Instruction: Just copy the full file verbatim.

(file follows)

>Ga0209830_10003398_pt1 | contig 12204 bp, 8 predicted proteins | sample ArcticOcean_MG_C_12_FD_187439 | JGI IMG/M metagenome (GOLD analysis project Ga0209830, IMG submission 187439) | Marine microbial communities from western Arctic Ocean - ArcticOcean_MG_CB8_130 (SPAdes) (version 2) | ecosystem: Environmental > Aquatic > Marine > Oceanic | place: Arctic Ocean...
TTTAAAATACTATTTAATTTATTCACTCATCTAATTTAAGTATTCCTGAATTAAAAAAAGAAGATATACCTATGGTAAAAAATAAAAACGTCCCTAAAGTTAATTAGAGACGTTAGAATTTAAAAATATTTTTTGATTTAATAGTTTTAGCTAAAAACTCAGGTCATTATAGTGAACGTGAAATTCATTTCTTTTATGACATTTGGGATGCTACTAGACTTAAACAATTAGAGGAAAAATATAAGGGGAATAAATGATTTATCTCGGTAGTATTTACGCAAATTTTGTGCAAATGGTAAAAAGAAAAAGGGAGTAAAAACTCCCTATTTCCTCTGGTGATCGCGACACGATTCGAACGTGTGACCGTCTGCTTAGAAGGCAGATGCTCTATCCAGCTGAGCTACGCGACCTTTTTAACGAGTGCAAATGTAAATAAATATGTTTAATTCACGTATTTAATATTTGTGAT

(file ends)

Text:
>Ga0209830_10003398_pt1 | contig 12204 bp, 8 predicted proteins | sample ArcticOcean_MG_C_12_FD_187439 | JGI IMG/M metagenome (GOLD analysis project Ga0209830, IMG submission 187439) | Marine microbial communities from western Arctic Ocean - ArcticOcean_MG_CB8_130 (SPAdes) (version 2) | ecosystem: Environmental > Aquatic > Marine > Oceanic | place: Arctic Ocean...
TTTAAAATACTATTTAATTTATTCACTCATCTAATTTAAGTATTCCTGAATTAAAAAAAGAAGATATACCTATGGTAAAAAATAAAAACGTCCCTAAAGTTAATTAGAGACGTTAGAATTTAAAAATATTTTTTGATTTAATAGTTTTAGCTAAAAACTCAGGTCATTATAGTGAACGTGAAATTCATTTCTTTTATGACATTTGGGATGCTACTAGACTTAAACAATTAGAGGAAAAATATAAGGGGAATAAATGATTTATCTCGGTAGTATTTACGCAAATTTTGTGCAAATGGTAAAAAGAAAAAGGGAGTAAAAACTCCCTATTTCCTCTGGTGATCGCGACACGATTCGAACGTGTGACCGTCTGCTTAGAAGGCAGATGCTCTATCCAGCTGAGCTACGCGACCTTTTTAACGAGTGCAAATGTAAATAAATATGTTTAATTCACGTATTTAATATTTGTGAT